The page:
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Dublin: 12°C Tuesday 26 October 2021

'I do not need to be afraid': How Clonakilty GAA club is making life easier for its autistic members

The journey to becoming Ireland’s first autism friendly town has been a group effort.

Young players at Clonakilty GAA Club.
Young players at Clonakilty GAA Club.
Image: YouTube/SuperValuIreland

“SOMETIMES THE COACH will blow his whistle. This is a noisy whistle and can frighten me. I do not need to be afraid.”

Clonakilty GAA Club is around five minutes’ drive from the centre of Clonakilty, a busting West Cork town. It’s home to the local hurling, football and camogie clubs, and is also one of many local organisations in the area to have created a ‘visual guide’ for people with autism – a short document with photos and text, outlining exactly how your first visit might go.

“Sometimes it is dark when I am training,” reads another line. “There are big lights that light up the pitch when it is dark. These lights are bright.”

Back in July of this year, the people of Clonakilty began working on an ambitious project with commitment from businesses, clubs and organisations in the area: becoming Ireland’s first autism friendly town. 

Source: SuperValuIreland/YouTube

The initiative was part of a national autism awareness and education journey launched by SuperValu with the Irish autism organisation As I Am and the Middletown Centre for Autism

Making changes

After being approached by SuperValu to join the steering committee for the Clonakilty project, club chairman Ger McCarthy began to explore other changes that could be implemented in the clubhouse, on the pitch and beyond.

“My daughter is an educational psychologist so autism awareness was already on our radar. Before the project officially started we had run a pilot summer camp programme for kids on the autism spectrum,” says Ger.

The feedback from that was brilliant, but really it was just dipping a toe in the water of what we could do to support people with autism. We were delighted to be able to join together and work towards the Autism Friendly status. It gave us more of a sense of direction and structure about what we could be doing as a club.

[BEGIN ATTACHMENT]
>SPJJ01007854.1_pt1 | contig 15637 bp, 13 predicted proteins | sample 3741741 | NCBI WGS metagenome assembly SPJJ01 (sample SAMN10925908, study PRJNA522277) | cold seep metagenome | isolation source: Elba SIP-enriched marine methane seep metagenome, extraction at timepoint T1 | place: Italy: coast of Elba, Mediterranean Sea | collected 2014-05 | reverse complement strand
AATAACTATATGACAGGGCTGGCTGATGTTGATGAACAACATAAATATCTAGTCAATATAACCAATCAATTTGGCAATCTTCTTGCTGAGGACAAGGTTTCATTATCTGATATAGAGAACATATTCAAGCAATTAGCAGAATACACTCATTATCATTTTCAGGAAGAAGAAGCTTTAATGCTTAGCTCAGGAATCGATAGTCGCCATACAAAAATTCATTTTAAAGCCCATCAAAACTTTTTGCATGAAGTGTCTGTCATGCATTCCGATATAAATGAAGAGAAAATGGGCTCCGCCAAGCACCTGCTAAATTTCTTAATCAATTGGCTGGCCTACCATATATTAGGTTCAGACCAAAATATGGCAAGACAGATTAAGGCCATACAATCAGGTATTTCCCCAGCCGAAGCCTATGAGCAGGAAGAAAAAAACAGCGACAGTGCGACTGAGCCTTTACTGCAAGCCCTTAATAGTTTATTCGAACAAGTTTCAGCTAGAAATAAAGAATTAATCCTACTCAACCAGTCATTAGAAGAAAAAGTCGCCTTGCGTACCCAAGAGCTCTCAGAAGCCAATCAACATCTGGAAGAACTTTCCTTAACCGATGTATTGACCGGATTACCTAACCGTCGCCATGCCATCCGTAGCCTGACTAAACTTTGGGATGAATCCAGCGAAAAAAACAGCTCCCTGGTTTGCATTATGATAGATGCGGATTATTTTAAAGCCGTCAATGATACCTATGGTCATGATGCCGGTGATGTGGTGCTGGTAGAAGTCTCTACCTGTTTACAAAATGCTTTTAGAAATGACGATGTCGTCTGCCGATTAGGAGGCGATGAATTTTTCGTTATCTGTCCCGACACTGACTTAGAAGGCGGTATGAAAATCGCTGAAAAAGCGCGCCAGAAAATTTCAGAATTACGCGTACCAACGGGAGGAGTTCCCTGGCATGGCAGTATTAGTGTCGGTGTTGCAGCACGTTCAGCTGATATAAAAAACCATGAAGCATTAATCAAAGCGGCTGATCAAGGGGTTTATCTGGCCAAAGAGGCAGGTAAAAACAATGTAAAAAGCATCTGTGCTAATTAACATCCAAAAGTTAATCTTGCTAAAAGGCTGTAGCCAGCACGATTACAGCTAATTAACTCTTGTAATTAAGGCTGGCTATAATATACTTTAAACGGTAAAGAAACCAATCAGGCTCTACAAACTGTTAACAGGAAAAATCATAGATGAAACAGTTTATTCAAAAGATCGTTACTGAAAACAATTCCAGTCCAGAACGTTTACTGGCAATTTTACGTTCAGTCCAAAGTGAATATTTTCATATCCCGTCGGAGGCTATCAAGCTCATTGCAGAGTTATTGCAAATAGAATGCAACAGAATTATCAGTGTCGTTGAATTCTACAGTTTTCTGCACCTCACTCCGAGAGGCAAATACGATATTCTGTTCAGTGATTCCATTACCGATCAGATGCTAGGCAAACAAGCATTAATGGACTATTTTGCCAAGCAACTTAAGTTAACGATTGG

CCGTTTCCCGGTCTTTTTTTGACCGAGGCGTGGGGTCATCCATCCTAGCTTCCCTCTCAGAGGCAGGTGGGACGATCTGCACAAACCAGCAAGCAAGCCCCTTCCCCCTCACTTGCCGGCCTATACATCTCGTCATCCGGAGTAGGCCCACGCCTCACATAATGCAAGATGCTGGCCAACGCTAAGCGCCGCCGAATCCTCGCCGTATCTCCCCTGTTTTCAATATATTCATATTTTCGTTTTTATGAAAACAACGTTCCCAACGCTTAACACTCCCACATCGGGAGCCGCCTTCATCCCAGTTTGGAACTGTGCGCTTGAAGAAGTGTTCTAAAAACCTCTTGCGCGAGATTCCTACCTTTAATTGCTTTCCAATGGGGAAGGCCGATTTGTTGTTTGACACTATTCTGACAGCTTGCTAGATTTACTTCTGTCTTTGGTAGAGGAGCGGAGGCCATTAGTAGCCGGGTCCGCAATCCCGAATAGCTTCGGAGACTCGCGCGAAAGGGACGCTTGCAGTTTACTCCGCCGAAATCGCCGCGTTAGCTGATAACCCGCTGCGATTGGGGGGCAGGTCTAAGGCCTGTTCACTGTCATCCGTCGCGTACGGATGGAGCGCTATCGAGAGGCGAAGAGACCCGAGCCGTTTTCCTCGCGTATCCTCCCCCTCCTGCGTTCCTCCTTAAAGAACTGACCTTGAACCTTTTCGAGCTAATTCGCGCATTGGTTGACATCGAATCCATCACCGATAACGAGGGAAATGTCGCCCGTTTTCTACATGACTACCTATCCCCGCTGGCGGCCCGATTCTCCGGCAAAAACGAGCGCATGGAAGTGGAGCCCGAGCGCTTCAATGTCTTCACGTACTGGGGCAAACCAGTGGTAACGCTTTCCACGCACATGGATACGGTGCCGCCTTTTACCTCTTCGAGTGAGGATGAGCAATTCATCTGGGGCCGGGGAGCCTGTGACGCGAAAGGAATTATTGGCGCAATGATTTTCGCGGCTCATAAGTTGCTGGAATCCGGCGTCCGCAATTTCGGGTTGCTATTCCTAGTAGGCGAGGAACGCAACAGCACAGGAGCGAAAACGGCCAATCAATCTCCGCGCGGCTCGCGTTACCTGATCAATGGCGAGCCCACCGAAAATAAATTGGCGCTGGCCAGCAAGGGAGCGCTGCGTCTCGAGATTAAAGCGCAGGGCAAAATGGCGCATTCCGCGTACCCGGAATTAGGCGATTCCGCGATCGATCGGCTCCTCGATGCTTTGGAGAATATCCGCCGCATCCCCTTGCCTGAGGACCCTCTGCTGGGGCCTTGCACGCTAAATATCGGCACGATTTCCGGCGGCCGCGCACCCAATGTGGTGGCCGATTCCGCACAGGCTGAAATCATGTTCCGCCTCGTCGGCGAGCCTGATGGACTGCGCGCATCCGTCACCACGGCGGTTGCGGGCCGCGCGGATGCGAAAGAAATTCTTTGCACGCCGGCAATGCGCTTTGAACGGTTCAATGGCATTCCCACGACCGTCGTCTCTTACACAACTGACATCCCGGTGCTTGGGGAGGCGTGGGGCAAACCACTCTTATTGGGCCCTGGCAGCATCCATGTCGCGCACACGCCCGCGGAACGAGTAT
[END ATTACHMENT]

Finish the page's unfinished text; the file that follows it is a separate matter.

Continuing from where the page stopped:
As part of the accreditation process, staff have set up a new quiet room to go to if sensory stressors like bright lights become an issue, and there’s also signage showing that support dogs are welcome – an exception to the club’s ‘no dogs’ rule. 

Autism_Supervalu_02 Jack Burton, Finn Mortell, Michael Francis Collins, Martin Kelleher and Adam Harris, at the unveiling of the Autism Friendly Designation sign in Clonakilty. Source: Cathal Noonan

Inclusion matters

Coaches at the club participated in a two-day training course to help them offer support to autistic club members, and also to identify any barriers to offering that support.

“It’s not just admin,” says Ger. “We wanted to help raise awareness among all of our staff and members. Inclusion in all its dimensions is one of the core values of the club and it’s very important that we uphold that. One in 65 Irish school-age children have an autism diagnosis, and with 710 kids in our club, you can see why inclusion matters.”

Earlier this month, Clonakilty was officially awarded its Autism Friendly status, and a three-year plan will continue in the town with the support of SuperValu and AsIAm.

At the club, members have hugely welcomed the new resources. “The feedback has been so positive,” says Ger. “Not just from families who the changes will directly impact, but from everyone.”

As a sports club, we’re a big influencer within the overall community, so it’s important that we actively participate on an ongoing basis and help to raise awareness. Being an autism friendly town is about stepping into other people’s shoes and looking at life from their point of view.

SuperValu is at the heart of 217 Irish communities and is committed to making positive changes to build inclusivity across Ireland. Find out more about SuperValu’s autism friendly initiatives here. 

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